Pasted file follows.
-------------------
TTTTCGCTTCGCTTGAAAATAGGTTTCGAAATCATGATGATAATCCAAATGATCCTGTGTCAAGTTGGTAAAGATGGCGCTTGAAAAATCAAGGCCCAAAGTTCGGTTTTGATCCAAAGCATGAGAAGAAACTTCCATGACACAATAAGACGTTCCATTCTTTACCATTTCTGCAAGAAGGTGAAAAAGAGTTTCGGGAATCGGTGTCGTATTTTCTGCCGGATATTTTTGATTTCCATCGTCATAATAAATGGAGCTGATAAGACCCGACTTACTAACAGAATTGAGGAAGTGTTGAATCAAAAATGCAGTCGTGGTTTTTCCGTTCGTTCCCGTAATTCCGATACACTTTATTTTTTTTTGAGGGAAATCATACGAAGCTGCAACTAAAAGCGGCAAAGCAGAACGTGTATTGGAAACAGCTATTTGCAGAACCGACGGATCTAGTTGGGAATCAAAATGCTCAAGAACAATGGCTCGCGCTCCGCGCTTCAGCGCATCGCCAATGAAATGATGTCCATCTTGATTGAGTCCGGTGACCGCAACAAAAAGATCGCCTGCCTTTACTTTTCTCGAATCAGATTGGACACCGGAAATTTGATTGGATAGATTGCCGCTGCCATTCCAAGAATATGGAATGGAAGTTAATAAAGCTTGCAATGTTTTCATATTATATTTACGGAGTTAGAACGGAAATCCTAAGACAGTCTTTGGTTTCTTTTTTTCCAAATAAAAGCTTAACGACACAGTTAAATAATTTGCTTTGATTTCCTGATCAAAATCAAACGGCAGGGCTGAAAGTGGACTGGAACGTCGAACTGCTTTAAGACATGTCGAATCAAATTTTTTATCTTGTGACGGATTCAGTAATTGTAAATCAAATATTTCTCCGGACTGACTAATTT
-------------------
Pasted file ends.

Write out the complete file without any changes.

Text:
TTTTCGCTTCGCTTGAAAATAGGTTTCGAAATCATGATGATAATCCAAATGATCCTGTGTCAAGTTGGTAAAGATGGCGCTTGAAAAATCAAGGCCCAAAGTTCGGTTTTGATCCAAAGCATGAGAAGAAACTTCCATGACACAATAAGACGTTCCATTCTTTACCATTTCTGCAAGAAGGTGAAAAAGAGTTTCGGGAATCGGTGTCGTATTTTCTGCCGGATATTTTTGATTTCCATCGTCATAATAAATGGAGCTGATAAGACCCGACTTACTAACAGAATTGAGGAAGTGTTGAATCAAAAATGCAGTCGTGGTTTTTCCGTTCGTTCCCGTAATTCCGATACACTTTATTTTTTTTTGAGGGAAATCATACGAAGCTGCAACTAAAAGCGGCAAAGCAGAACGTGTATTGGAAACAGCTATTTGCAGAACCGACGGATCTAGTTGGGAATCAAAATGCTCAAGAACAATGGCTCGCGCTCCGCGCTTCAGCGCATCGCCAATGAAATGATGTCCATCTTGATTGAGTCCGGTGACCGCAACAAAAAGATCGCCTGCCTTTACTTTTCTCGAATCAGATTGGACACCGGAAATTTGATTGGATAGATTGCCGCTGCCATTCCAAGAATATGGAATGGAAGTTAATAAAGCTTGCAATGTTTTCATATTATATTTACGGAGTTAGAACGGAAATCCTAAGACAGTCTTTGGTTTCTTTTTTTCCAAATAAAAGCTTAACGACACAGTTAAATAATTTGCTTTGATTTCCTGATCAAAATCAAACGGCAGGGCTGAAAGTGGACTGGAACGTCGAACTGCTTTAAGACATGTCGAATCAAATTTTTTATCTTGTGACGGATTCAGTAATTGTAAATCAAATATTTCTCCGGACTGACTAATTT